President Obama rounded out his good-will tour with a third and final visit to Capitol Hill, telling Senate Republicans he would challenge Democrats on changes to entitlement programs if Republican members relent on raising taxes.
One day earlier, Mr. Obama huddled with House Republicans and engaged in a similarly spirited exchange. Republicans on both sides of the Capitol afterward said the only way to reach a deficit-reduction deal is to continue to work with them, not campaign against them in the press.
“He needs to continue to stay directly involved with us to grind out a grand bargain,” said Sen. John Hoeven, North Dakota Republican. “If he continues to do this, I think we have a shot to get there.”
Emerging from Thursday’s meeting with Senate Republicans, Mr. Obama said he enjoyed the discussions and called the talks “constructive.”
“The President reinforced that he wants to continue to work together with willing members of the Conference on the number of pressing issues facing our nation and looks forward to continuing this dialogue in the weeks ahead,” the White House later said in a statement.
After years of tense relations with Republicans on Capitol Hill and very few direct meetings during his first term, however, Mr. Obama also got an earful about how previous presidents worked with the opposite party in Congress.
“We welcome his visit, we welcome the dinner,” said Sen. Lamar Alexander, Tennessee Republican. “I told him … ‘Look, this is historically the way presidents have gotten results.’ “
Mr. Alexander said he used the example of Sen. Everett Dirksen, an Illinois Republican who regularly worked with President Lyndon B. Johnson, and popular Democratic Speaker Thomas P. “Tip” O’Neill Jr.’s close relationship with President Reagan.
“I wanted to show respect for him but I wanted to show him that this is the way things have historically gotten done,” Mr. Alexander said. “You don’t just heckle us and taunt us on the campaign trail.”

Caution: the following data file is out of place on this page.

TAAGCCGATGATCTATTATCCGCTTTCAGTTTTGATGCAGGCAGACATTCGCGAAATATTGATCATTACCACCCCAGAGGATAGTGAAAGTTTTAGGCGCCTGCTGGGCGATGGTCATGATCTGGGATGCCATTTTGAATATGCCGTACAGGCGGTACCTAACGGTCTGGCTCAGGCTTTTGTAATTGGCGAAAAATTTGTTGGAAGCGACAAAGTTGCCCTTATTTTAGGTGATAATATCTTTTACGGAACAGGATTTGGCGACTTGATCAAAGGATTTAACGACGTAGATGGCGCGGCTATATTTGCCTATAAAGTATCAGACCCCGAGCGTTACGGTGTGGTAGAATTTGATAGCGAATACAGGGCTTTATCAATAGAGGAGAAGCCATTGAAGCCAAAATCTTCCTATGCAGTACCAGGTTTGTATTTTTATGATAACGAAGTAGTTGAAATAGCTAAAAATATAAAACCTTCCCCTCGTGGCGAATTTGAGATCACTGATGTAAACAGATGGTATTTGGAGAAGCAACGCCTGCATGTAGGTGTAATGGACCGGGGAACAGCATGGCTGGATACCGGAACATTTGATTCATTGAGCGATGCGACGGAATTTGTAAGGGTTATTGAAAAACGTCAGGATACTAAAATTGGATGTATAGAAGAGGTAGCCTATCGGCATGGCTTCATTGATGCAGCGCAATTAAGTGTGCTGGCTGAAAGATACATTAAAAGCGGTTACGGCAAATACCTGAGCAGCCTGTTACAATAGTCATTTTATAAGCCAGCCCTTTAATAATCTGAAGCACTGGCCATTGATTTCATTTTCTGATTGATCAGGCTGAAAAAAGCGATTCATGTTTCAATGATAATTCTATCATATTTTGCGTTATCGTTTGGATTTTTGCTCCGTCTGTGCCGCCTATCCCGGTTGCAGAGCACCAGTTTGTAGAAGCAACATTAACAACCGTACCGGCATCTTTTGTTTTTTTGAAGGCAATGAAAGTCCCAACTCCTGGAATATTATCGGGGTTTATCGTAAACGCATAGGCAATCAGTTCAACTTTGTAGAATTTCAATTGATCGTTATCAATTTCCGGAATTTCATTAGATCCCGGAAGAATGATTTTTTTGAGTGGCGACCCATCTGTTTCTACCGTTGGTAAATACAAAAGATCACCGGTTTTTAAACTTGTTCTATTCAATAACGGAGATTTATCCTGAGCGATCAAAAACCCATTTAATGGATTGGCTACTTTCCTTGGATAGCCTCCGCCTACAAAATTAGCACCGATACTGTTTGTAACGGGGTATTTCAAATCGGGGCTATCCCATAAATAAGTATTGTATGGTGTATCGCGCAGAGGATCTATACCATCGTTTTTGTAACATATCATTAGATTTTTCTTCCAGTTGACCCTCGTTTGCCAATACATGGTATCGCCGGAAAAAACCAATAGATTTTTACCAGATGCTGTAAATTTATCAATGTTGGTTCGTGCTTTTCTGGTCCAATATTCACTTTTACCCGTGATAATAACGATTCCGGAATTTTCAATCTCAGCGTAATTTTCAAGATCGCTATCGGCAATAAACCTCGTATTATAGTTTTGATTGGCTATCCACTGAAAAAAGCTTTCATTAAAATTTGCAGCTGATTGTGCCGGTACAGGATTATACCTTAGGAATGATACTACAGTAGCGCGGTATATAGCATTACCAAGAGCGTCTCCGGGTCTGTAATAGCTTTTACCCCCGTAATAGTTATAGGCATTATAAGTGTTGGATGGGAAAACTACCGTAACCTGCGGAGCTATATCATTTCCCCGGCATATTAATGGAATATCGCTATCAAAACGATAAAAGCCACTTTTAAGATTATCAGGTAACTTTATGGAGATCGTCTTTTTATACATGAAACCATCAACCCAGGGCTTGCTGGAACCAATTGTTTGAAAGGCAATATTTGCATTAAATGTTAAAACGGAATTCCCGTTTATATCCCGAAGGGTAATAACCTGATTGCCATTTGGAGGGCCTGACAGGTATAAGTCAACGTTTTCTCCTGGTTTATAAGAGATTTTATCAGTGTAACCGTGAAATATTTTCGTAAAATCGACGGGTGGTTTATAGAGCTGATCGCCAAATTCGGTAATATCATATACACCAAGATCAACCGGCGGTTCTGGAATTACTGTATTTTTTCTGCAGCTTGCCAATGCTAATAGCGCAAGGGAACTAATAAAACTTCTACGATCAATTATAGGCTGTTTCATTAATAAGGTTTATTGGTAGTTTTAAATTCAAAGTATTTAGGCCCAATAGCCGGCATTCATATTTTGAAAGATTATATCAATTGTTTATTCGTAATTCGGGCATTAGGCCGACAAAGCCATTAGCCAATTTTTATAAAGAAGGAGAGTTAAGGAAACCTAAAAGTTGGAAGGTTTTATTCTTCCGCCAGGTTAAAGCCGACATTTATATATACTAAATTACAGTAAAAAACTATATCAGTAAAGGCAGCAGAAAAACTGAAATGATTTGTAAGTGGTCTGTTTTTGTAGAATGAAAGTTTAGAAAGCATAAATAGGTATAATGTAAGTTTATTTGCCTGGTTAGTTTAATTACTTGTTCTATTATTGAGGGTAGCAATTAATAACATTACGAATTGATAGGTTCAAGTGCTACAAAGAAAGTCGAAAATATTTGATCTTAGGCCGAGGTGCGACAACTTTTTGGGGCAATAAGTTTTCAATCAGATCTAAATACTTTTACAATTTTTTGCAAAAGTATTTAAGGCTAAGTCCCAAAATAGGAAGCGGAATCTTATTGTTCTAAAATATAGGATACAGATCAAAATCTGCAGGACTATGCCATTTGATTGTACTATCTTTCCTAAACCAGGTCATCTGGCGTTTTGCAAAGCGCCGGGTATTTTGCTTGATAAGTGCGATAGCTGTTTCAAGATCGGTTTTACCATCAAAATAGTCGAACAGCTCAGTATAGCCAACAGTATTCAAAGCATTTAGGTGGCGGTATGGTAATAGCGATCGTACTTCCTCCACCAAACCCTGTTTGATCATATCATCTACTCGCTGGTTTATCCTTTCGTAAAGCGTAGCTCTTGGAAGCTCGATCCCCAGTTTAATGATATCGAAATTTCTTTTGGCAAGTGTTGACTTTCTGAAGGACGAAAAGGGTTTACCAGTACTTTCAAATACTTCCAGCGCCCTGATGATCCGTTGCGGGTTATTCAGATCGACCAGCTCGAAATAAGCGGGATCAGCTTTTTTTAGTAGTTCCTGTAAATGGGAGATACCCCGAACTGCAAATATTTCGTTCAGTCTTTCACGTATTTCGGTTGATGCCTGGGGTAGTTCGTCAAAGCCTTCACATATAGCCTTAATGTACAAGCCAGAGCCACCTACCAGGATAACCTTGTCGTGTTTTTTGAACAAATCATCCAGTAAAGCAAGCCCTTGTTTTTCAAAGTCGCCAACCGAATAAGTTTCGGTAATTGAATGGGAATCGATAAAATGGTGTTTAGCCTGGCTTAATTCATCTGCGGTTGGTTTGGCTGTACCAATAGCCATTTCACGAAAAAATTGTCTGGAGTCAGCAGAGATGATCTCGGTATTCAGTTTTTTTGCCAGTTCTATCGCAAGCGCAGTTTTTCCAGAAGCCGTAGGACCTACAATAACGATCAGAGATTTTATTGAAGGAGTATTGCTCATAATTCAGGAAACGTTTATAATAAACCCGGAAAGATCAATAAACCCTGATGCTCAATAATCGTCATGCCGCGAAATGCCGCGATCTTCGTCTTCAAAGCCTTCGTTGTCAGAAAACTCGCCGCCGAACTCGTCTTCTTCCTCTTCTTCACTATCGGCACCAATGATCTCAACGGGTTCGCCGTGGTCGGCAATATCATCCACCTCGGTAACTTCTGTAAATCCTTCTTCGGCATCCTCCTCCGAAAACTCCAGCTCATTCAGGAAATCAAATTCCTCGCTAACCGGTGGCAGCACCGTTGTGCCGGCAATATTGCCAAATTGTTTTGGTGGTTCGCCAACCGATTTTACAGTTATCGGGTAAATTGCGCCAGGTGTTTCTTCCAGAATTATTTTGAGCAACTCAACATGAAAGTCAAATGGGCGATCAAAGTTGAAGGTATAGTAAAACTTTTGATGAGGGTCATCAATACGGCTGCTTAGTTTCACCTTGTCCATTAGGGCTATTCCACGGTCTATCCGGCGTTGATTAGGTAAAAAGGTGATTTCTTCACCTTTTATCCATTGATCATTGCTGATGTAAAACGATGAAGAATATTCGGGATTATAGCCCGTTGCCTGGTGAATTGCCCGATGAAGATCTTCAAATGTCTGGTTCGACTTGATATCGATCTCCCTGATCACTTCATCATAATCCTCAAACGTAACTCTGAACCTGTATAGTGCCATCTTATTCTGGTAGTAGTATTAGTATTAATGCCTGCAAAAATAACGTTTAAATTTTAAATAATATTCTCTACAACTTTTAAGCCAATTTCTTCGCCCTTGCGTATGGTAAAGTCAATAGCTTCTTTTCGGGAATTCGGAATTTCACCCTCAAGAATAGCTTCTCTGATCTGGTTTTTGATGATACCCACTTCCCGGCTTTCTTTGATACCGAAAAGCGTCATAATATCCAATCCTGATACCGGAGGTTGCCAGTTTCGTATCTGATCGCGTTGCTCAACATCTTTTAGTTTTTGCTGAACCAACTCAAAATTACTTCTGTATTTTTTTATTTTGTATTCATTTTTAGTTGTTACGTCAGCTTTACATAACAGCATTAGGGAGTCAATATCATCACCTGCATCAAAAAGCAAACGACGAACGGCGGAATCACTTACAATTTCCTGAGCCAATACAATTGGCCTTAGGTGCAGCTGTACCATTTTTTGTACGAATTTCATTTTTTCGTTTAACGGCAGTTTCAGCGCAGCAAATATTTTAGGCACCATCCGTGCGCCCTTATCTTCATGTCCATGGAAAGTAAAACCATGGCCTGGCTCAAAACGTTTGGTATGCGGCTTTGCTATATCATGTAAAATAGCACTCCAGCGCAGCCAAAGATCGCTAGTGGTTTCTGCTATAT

The president, who has a reputation for eschewing the type of direct contact with lawmakers from the other party, took questions from Republicans on his commitment to reducing the deficit, his willingness to find significant savings from Medicare and Social Security, and his tendency to continue touring the country to promote his policies instead of hashing out his differences with members of Congress.
Mr. Obama “needs to be directly involved, not as we used to say, leading from behind,” Senate Minority Leader Mitch McConnell, Kentucky Republican, told reporters afterward. “So he’s go an indispensable role to pay and we hope he will decide to step up.”
The presidential outreach effort began last week when Mr. Obama made a series of calls to Senate Republicans and held a dinner with about a dozen of them at Washington’s posh Jefferson Hotel.
During Thursday’s meeting with Senate Republicans, he took about a dozen questions and also discussed immigration and energy, Republicans said.
In both meetings with Republicans, Mr. Obama promised he would make a decision on the Keystone XL pipeline plans in a matter of months and congratulated the Senate on making progress on immigration reform.
The president even acknowledged that environmentalists have exaggerated the risks involved in extending the pipeline, although he also argued that business groups have equally oversold the jobs that the massive energy project would create, according to several GOP senators in the room.